Distributor/label: Edgewood Arsenal Records
Distributor/label URL: N/A
Released: 26th January 2018
Buy Album [URL]: https://grethor.bandcamp.com/album/damnatio-memoriae
Band Website: Http://grethor.bandcamp.com/
Marcus Lawrence – Vocals
Tony Petrocelly – Guitar, Bass
Brian Frost – Guitar
Anthony Rouse – Drums
1 – The Imminent Unknown
2 – The God of Eugenics
3 – The Last Manifesto
4 – Embracing Oblivion
5 – Tongue of Argent
6 – Enantiodromia
7 – Requiem for a Strawman
8 – Weaponized Madness
9 – Manic Nostalgia
10 – From This Rot so Shall We Be Remade
11 – Wounds of Ruin
Grethor, which incidentally is a name derived from the Klingon version of Hell (source Bandcamp, I don’t wish to be brow beaten to death by a bunch of pissed off Star Trek nerds if I’m wrong), hail not from the far reaches of space, but from Northern Virginia in the good old USA. This is in fact their sixth release, mainly being because they have been around for a little while, since around 2007 to be precise, and you would expect a band that has been around for a while to at least have an album or two under their belt or we would start to think they where either extremely meticulous or just bone lazy.
Grethor ARE in fact, extremely meticulous, but not at all lazy so that is a lucky thing for us. Black Death or Blackened Death, Extreme Metal if you so like, one thing you will definitely agree with me on about this album is that it is one very heavy sinister sounding piece of work. The band are as tight as the lock on a vestal virgin’s chastity belt.
Vocals are decidedly dark as all fuck and range from demonic gurgles to the pierced shrieks of a deranged banshee. The fretwork is almost exhausting in its complexity and is highly reminiscent at times of a certain Trey whats his name, but this is no mere clone of any band that you can name. One minute the guitar will be all Black and tremolo the Christ out of you, the next a giant Death riff rolls out of the frenzy and crushes you with sheer power.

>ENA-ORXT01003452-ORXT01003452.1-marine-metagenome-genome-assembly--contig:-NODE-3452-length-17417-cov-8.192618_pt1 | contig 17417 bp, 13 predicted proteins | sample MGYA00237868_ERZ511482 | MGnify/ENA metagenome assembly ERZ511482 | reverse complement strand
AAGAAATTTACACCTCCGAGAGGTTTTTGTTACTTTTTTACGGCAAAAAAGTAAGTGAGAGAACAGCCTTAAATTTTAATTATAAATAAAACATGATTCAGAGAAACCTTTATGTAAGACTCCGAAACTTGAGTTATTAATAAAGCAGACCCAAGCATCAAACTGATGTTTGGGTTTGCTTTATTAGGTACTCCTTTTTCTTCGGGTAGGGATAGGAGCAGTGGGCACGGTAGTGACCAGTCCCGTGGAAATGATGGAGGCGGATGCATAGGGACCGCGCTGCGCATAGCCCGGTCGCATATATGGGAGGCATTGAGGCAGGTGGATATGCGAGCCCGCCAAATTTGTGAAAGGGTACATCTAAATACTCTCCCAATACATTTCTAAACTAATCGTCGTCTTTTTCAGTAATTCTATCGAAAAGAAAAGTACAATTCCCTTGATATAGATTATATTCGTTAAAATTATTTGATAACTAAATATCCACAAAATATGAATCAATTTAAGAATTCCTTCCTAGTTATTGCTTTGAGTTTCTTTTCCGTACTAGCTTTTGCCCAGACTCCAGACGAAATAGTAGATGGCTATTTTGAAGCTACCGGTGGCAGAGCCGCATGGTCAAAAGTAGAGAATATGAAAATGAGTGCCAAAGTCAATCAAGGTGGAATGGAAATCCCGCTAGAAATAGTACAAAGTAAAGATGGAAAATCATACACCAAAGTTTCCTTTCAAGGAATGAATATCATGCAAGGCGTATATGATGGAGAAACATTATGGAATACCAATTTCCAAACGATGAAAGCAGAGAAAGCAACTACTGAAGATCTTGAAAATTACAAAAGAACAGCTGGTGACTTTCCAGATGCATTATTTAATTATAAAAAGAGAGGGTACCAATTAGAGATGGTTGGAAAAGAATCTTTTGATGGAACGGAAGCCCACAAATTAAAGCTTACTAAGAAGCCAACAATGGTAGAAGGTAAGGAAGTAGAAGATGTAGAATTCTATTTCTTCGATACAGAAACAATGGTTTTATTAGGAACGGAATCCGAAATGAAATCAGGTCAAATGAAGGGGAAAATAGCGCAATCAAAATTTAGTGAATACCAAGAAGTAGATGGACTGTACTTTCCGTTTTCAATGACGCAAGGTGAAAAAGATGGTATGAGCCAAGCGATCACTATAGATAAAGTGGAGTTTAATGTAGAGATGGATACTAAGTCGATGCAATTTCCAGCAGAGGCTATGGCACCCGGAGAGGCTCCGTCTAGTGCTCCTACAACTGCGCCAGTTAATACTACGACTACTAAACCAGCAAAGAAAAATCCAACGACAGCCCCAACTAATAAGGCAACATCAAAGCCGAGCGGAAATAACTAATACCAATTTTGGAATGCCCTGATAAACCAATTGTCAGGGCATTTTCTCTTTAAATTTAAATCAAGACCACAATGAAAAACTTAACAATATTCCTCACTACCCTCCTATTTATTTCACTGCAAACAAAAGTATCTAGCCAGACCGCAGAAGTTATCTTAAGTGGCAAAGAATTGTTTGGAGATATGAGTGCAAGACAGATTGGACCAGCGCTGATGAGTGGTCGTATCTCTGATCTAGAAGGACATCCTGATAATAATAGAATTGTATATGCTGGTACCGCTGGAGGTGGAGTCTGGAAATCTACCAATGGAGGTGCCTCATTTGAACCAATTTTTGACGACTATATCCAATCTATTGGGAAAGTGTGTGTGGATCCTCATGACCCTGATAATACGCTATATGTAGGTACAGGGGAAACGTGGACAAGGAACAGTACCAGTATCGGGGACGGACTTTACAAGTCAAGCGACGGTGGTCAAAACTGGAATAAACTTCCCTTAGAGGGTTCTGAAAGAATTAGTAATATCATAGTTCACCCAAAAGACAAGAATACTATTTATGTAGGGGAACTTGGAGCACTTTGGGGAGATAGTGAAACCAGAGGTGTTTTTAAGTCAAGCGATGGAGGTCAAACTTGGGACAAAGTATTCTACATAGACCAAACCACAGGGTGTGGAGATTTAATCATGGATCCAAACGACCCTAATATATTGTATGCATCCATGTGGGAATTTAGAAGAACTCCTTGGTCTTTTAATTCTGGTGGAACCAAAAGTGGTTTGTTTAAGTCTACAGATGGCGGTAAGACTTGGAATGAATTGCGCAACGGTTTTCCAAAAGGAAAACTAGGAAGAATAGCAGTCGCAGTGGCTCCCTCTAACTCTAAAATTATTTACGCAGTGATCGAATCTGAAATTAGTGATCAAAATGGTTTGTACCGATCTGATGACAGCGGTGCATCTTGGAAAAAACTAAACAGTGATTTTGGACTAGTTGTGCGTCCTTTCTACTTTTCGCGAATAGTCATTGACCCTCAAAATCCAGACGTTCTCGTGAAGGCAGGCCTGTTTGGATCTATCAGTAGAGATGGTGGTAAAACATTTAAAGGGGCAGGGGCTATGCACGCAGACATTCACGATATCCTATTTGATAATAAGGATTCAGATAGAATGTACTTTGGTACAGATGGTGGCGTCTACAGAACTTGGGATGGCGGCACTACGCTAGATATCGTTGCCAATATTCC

Bass and drums do their parts with great gusto, a pummeling back line of foul intent, check out the drums on ‘The God of Euegenics’ for instance. Talk about making a statement, they are pretty much faultless, giving the blast when needed, and showing us all a lesson in control when the song slows down a tad. The bassline on “Manic Nostalgia’ is also an exercise in superb delivery.
Highlights? Well apart from the above mentioned, ‘Weaponized Madness’ is the perfect example of just how crushing Grethor can be. It’s the exact opposite of many a song on this album and really points to the fact that our friends here can sit very comfortably in both the Death and Black fields without compromising one inch of absolute power.
Hail Grethor. If this is any version of Hell then I’m all for it. May they drag us all down with their might.
The Great Mackintosh